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Bodystyle, dimensions and technical details

While it’s true to record that the GLC-Class shares a platform with the Mercedes-Benz C-Class, it’s a poor description of the design and engineering effort put in by Mercedes in order to make its new SUV stand out in an increasingly crowded segment.

The car’s body-in-white is a mixture of aluminium and high-strength steel and features structural reinforcements normally seen only on cabriolets and convertibles.

The GLC’s hybrid aluminium and high-strength steel construction makes it lighter than the GLK it replaces

Such a construction has allowed the GLC to grow by 120mm in length and 50mm in width compared with the GLK and still weigh 80kg less, model for model.

Our scales had the car at 1965kg with fuel and fluids – slightly more than the most recent like-for-like versions of the Audi Q5 and BMW X3 we weighed, but not by much.

Suspension is multi-link all round, consisting of significantly wider tracks than the GLK and steel coil springs and passive variable-rate ‘selective’ dampers as standard.

Ground clearance is 181mm, and although AMG Line examples have firmer sport suspension springs fitted, they don’t affect the car’s ride height.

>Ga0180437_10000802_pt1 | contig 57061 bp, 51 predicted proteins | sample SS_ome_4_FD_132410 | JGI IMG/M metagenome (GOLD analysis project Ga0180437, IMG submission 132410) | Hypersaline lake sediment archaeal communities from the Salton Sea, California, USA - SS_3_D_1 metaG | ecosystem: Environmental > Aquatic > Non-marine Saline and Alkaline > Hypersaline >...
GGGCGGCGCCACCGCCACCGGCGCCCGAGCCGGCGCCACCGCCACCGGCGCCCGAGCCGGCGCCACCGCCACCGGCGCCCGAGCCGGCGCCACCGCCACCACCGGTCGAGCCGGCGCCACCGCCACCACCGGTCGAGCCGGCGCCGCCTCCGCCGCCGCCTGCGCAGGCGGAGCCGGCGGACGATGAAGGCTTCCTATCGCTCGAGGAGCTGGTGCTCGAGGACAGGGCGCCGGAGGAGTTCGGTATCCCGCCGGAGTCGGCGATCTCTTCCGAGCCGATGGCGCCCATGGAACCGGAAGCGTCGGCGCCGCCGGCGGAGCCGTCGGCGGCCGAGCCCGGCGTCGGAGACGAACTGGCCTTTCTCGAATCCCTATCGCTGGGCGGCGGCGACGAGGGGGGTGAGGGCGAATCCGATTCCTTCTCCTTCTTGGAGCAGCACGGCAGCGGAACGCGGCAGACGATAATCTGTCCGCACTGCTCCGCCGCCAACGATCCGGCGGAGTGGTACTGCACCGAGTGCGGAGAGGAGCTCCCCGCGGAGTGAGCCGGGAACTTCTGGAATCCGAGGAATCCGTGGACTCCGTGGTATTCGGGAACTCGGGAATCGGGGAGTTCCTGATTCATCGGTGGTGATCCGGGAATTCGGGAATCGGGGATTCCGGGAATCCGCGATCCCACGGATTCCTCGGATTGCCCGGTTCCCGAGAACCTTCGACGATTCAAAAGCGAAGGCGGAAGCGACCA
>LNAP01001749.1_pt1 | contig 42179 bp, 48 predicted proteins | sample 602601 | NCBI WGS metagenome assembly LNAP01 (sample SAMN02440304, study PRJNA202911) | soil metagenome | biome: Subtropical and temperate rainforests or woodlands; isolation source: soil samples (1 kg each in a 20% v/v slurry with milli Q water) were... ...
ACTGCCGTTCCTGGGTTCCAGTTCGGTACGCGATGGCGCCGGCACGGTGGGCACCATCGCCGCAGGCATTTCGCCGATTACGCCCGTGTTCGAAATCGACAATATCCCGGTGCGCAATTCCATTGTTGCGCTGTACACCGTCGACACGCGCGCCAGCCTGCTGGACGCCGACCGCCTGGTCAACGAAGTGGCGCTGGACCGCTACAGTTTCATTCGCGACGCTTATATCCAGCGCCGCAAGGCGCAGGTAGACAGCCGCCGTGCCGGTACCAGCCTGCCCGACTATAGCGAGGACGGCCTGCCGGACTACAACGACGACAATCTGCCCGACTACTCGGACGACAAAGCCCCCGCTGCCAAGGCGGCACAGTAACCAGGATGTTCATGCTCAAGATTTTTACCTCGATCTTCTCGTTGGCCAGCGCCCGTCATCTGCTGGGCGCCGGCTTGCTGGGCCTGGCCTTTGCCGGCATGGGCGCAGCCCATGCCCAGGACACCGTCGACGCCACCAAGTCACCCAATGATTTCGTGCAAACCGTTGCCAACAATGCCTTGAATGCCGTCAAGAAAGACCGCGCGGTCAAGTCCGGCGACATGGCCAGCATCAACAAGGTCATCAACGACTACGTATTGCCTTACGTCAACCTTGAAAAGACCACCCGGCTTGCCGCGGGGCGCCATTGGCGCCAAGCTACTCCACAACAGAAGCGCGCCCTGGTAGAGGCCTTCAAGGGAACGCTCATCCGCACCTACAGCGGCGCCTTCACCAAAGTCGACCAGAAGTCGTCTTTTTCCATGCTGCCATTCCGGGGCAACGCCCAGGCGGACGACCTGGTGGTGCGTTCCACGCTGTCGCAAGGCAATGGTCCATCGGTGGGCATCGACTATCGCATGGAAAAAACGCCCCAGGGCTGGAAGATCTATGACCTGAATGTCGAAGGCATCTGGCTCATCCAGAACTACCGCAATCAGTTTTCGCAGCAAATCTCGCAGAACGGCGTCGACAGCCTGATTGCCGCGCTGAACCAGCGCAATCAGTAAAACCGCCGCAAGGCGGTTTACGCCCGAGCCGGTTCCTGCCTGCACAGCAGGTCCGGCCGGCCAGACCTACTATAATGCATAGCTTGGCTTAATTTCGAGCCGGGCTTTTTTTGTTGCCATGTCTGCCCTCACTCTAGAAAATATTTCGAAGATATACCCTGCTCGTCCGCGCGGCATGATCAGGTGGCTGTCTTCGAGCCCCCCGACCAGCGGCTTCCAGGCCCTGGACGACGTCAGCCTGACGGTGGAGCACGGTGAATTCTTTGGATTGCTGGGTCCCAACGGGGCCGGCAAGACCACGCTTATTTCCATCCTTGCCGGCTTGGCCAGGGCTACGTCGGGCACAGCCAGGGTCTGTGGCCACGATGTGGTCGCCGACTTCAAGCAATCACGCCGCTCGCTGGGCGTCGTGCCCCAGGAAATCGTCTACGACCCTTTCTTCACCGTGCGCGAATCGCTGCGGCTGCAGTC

An off-road package delivers another 20mm of ground clearance, improved clearance angles and an underbody guard.

Mercedes also offers height-adjustable air suspension that can extend ground clearance to as much as 227mm, which trumps all of its rivals bar the only one that also offers optional air suspension: the Porsche Macan.

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Under the GLC’s bonnet, British buyers are restricted to two different versions of the same four-cylinder, 2.1-litre diesel engine, with the GLC 220 d producing 168bhp and the GLC 250 d pumping out 201bhp.

The only petrol option on offer is the GLC 43 which has been tweaked by Mercedes’ loving AMG division. This twin-turbocharged 3.0-litre V6 behemoth produces 361bhp and comes fitted with an AMG bodykit, alloys and decals inside and out.

However, Mercedes has indicated that the GLC could benefit from a plug-in and non plug-in hybrids, a hydrogen fuel cell version and even talk about turning the coupé into a cabriolet.

Power is transmitted via a standard nine-speed automatic gearbox through a permanent four-wheel drive system with a 45% front to 55% rear apportioning of power.

The car’s aerodynamic efficiency is claimed to be class-leading, with particularly attentive radiator and headlight sealing and underbody panelling contributing to a drag coefficient of just 0.31. That, in turn, is alleged to contribute to particularly strong refinement, along with stiff chassis mounting points, spray-on aerosol NVH insulation and an as-standard acoustic windscreen.

On styling, the GLC is a trail-blazer for Mercedes’ all-new design idiom, which, in its own words, ‘prefers sensual purity to squarer conventional SUV forms’. The car’s visual subtlety was certainly approved of by most of our testers.